In recent years there arises growing demand of helium liquefaction refrigerators for the magnetic resonance imaging systems, magnetically levitated vehicles and other systems using superconducting magnet. From this background, a small size, scroll type of hermetic helium compressor capable of compressing helium gas to the pressure ratio of 20 in a single stage is developed. Main features of this compressor are as follows. 1) Discharge capacity can be varied from 7 to 20 Nm3/h by changing driving motor frequency from 30 to 80 Hz. 2) The overall adiabatic efficiency showed 72%?79% under the pressure ratio range of 11?20 at 60 Hz using oil injection cooling device.

  2. Fast water oil spill response

    International Nuclear Information System (INIS)

    Of the many manuals currently available for oil spill response, few have any information on fast-water conditions even though just more than half of all oil spilled by volume in the United States between 1992 and 1997 happened in waterways with currents exceeding one knot. The Coast Guard recognized the absence of standard terminology that could be used for fast-water responses. For that reason, an initiative was undertaken to create a document that addresses only fast-water issues. Two major parts of the project were to provide information on deployment strategies and techniques to identify equipment that could improve recovery capabilities where existing systems do not work well. This paper described field demonstrations where boom deflectors and boom vanes were used. Efforts to increase the capability of booms and skimmers were also described. A field guide was developed for training and response purposes for spills in fast-water which makes it possible for on-scene commanders and area supervisors to define techniques and terminology for responders in the field. It is particularly useful for Coast Guard Marine Safety Units when working with Coast Guard operational units during an emergency response. 20 refs., 4 figs

  3. Microbial diversity in long-term water-flooded oil reservoirs with different in situ temperatures in China

    OpenAIRE

    Fan Zhang,; Yue-Hui She; Lu-Jun Chai; Banat, Ibrahim M.; Xiao-Tao Zhang; Fu-Chang Shu; Zheng-Liang Wang; Long-Jiang Yu; Du-Jie Hou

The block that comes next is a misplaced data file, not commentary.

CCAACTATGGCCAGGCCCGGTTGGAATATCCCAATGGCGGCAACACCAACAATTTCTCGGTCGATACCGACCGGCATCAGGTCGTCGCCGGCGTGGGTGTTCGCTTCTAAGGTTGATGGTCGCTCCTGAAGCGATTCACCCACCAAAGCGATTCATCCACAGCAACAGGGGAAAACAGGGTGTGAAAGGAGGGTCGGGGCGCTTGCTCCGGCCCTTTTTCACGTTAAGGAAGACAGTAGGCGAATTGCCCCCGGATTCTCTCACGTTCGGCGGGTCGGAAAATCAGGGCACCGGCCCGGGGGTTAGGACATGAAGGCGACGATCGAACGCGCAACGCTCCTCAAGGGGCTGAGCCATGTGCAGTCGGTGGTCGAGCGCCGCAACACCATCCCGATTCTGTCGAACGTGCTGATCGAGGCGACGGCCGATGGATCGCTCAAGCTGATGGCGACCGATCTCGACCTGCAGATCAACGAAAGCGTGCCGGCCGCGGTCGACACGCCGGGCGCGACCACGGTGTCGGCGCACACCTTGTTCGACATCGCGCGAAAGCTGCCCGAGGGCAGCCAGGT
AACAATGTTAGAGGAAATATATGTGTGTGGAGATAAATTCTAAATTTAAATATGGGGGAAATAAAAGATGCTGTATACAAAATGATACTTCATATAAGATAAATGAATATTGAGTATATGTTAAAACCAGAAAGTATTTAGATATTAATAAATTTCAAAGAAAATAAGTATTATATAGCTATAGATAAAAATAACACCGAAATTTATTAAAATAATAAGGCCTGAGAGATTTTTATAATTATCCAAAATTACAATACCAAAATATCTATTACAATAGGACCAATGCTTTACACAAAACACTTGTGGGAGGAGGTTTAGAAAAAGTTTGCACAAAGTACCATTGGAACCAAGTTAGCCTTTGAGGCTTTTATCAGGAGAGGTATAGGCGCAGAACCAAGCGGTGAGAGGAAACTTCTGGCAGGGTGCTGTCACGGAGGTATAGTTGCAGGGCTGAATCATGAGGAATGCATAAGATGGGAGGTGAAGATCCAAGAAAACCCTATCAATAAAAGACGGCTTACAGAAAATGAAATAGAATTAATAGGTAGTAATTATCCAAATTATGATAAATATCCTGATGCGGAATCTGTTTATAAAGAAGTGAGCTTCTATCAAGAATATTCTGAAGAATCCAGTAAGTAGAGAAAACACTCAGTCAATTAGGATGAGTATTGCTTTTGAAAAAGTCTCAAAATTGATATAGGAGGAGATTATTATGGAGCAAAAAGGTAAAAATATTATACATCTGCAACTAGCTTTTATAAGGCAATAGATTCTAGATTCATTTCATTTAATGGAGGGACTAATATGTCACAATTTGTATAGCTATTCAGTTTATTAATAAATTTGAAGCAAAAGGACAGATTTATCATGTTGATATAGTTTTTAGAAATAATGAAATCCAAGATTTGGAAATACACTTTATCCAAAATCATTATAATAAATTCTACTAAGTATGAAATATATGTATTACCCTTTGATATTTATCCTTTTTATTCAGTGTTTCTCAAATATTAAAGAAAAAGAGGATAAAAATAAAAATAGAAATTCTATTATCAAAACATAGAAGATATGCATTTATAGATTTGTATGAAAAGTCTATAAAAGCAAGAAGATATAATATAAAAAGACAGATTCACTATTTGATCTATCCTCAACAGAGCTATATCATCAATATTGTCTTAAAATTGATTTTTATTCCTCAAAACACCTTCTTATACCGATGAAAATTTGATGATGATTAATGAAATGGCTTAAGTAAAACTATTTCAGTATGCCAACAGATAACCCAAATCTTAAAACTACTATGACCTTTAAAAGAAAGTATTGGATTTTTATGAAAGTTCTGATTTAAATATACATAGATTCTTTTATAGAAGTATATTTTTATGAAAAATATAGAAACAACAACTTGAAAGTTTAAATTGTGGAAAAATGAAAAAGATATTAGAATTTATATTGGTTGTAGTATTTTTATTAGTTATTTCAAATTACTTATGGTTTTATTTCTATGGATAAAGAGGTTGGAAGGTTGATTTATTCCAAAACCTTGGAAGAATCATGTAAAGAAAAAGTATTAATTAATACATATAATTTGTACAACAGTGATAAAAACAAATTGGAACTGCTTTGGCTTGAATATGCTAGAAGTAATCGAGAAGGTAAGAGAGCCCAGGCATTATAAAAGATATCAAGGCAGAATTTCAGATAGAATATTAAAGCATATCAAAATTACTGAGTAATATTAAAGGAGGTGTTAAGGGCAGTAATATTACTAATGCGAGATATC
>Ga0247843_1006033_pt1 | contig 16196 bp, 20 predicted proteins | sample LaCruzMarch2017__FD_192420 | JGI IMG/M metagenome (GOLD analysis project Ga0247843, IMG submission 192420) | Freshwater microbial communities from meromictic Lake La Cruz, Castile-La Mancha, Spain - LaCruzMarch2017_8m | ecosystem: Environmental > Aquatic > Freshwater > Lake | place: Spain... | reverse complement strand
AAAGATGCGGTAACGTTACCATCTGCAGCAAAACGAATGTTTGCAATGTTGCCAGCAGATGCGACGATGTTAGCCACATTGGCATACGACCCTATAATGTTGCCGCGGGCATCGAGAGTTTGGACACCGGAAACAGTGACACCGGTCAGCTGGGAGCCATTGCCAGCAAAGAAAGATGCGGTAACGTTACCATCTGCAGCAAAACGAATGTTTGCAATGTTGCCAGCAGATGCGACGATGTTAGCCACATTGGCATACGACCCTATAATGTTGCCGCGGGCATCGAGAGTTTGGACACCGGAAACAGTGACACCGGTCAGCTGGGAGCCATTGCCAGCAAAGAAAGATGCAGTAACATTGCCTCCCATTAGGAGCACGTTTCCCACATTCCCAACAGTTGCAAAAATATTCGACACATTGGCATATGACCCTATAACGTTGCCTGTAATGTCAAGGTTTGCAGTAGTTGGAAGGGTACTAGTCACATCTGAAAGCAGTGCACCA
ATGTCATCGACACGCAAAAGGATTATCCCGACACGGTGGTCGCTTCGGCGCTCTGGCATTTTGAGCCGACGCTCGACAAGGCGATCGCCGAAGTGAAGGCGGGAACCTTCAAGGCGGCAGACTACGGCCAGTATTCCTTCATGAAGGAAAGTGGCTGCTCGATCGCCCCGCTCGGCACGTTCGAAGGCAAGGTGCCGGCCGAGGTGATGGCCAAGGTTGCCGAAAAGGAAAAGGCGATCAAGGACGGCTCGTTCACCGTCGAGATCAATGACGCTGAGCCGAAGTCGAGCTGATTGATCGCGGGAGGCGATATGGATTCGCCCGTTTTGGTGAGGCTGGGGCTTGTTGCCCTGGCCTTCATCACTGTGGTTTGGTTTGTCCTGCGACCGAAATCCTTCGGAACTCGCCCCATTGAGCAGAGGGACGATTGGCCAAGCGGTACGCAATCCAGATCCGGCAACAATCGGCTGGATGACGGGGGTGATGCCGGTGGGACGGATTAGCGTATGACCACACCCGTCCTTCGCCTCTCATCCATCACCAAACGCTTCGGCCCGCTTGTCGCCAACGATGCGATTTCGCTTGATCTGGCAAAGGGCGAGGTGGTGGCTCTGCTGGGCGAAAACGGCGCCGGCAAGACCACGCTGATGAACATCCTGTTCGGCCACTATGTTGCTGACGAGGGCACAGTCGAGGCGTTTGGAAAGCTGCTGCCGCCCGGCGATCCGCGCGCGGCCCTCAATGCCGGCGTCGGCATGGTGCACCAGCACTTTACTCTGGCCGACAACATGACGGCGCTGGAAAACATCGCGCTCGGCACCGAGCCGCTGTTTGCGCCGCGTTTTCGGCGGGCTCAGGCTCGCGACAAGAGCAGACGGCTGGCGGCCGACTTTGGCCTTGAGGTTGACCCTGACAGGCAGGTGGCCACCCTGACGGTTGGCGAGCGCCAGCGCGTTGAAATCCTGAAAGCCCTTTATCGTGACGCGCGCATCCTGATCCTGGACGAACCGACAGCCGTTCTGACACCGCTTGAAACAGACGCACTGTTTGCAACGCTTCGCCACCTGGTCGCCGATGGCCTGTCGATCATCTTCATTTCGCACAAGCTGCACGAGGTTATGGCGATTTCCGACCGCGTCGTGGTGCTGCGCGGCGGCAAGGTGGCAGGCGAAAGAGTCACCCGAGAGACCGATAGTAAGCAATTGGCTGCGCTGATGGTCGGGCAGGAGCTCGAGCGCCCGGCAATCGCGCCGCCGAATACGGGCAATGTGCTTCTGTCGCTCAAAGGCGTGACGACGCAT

2012-01-01

    Water-flooded oil reservoirs have specific ecological environments due to continual water injection and oil production and water recycling. Using 16S rRNA gene clone library analysis, the microbial communities present in injected waters and produced waters from four typical water-flooded oil reservoirs with different in situ temperatures of 25°C, 40°C, 55°C and 70°C were examined. The results obtained showed that the higher the in situ temperatures of the oil reservoirs is, the less the e...

  4. STUDYING OF THE EFFECTIVE PARAMETERS ON ENHANCED HEAVY OIL RECOVERY BY STEAM INJECTION

    OpenAIRE

    Kh.Mohamadbeigy; M. Monavarian

    2006-01-01

    High viscosity of some crude oil makes difficult to recover with primary or secondary production methods. Therefore, thermal oil recovery techniques are recommended for the Enhanced Oil Recovery (EOR) of heavy oil. In this experimental study, steam injection was used to investigate the effectiveness parameters on heavy oil production rate. The result is shown that, by increasing pressure, steam reaches the breakthrough point sooner, but recovery decreases. If the oils are a little different i...

  5. Did CO2 injection induce 2006-2011 earthquakes in the Cogdell oil field, Texas?

    Science.gov (United States)

    GAN, W.; Frohlich, C.

    2013-12-01

    Induced seismicity related to underground injection of liquids has been widely reported. However, earthquakes triggered by gas injection, particularly having magnitudes M3 and larger, haven't been observed. Davis and Pennington (1) concluded that earthquakes occurring 1974-1982 in the Cogdell oil field north of Snyder, TX were induced by water flooding for secondary recovery that took place between 1956 and 1982. Subsequently the National Earthquake Information Center (NEIC) reported no further seismicity between 1983 and 2005, but between 2006 and 2011 reported 18 earthquakes having magnitudes 3 and greater. In the present study we analyzed data recorded by six temporary seismograph stations deployed by the USArray program. We identified and carefully relocated 93 well-recorded earthquakes occurring between March 2009 and December 2010. Relocated epicenters occur within several NE-SW-trending linear clusters, with trends corresponding to nodal planes of regional focal mechanisms, possibly indicating the presence of previously unidentified subsurface faults. Moreover, both the rate and b value for the 2009-2011 activity differs from the values for earlier activity, possibly suggesting a different physical origin. We have evaluated data concerning injection and extraction of oil, water, and gas in the Cogdell field. Fluid injection doesn't explain the 2006-2011 earthquakes, especially as net volumes (injection minus extraction) are significantly less than in the 1957-1982 period, and don't appear to have undergone significant recent changes. However, since 2004 significant volumes of CO2 have been injected into the Cogdell fields. The timing of gas injection suggests it may have triggered the recent seismic activity. If so, this is the first reported instance where gas injection has triggered earthquakes having magnitudes M3 and larger. Further analysis may help to evaluate recent concerns about possible risks associated with large-scale carbon capture and storage as a strategy for managing climate change. 1. Davis SD, Pennington WD (1989) Induced seismic deformation in the Cogdell oil field of west Texas. Bull Seismol Soc Amer 79:1477-1495.